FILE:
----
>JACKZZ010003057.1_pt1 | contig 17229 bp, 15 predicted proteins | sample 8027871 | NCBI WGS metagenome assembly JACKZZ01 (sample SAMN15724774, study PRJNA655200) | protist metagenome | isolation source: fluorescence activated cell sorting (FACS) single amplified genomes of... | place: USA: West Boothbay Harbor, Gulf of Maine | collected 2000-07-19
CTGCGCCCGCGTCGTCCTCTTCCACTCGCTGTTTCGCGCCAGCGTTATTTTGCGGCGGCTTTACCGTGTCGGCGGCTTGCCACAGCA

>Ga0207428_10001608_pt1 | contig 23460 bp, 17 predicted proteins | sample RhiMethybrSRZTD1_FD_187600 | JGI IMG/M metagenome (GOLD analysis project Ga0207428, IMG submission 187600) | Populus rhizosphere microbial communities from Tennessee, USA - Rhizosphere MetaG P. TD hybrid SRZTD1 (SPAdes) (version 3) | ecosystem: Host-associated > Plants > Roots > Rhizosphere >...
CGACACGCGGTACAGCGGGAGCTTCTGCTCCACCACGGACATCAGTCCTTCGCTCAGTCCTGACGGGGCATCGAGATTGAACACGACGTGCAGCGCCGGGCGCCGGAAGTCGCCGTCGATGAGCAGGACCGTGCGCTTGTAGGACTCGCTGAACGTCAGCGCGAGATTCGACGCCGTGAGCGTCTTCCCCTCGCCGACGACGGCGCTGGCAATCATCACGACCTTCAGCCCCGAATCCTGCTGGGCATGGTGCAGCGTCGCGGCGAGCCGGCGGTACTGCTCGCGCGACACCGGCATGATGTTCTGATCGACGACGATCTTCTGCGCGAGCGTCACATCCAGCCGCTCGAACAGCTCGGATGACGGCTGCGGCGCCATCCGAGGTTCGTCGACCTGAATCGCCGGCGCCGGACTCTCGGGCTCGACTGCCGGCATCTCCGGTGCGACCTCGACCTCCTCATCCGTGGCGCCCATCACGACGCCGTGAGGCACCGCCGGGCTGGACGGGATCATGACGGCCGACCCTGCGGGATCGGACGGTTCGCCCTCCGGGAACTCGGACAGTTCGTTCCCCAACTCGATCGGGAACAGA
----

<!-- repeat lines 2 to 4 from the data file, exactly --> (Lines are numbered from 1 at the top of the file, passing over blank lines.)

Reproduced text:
CTGCGCCCGCGTCGTCCTCTTCCACTCGCTGTTTCGCGCCAGCGTTATTTTGCGGCGGCTTTACCGTGTCGGCGGCTTGCCACAGCA

>Ga0207428_10001608_pt1 | contig 23460 bp, 17 predicted proteins | sample RhiMethybrSRZTD1_FD_187600 | JGI IMG/M metagenome (GOLD analysis project Ga0207428, IMG submission 187600) | Populus rhizosphere microbial communities from Tennessee, USA - Rhizosphere MetaG P. TD hybrid SRZTD1 (SPAdes) (version 3) | ecosystem: Host-associated > Plants > Roots > Rhizosphere >...
CGACACGCGGTACAGCGGGAGCTTCTGCTCCACCACGGACATCAGTCCTTCGCTCAGTCCTGACGGGGCATCGAGATTGAACACGACGTGCAGCGCCGGGCGCCGGAAGTCGCCGTCGATGAGCAGGACCGTGCGCTTGTAGGACTCGCTGAACGTCAGCGCGAGATTCGACGCCGTGAGCGTCTTCCCCTCGCCGACGACGGCGCTGGCAATCATCACGACCTTCAGCCCCGAATCCTGCTGGGCATGGTGCAGCGTCGCGGCGAGCCGGCGGTACTGCTCGCGCGACACCGGCATGATGTTCTGATCGACGACGATCTTCTGCGCGAGCGTCACATCCAGCCGCTCGAACAGCTCGGATGACGGCTGCGGCGCCATCCGAGGTTCGTCGACCTGAATCGCCGGCGCCGGACTCTCGGGCTCGACTGCCGGCATCTCCGGTGCGACCTCGACCTCCTCATCCGTGGCGCCCATCACGACGCCGTGAGGCACCGCCGGGCTGGACGGGATCATGACGGCCGACCCTGCGGGATCGGACGGTTCGCCCTCCGGGAACTCGGACAGTTCGTTCCCCAACTCGATCGGGAACAGA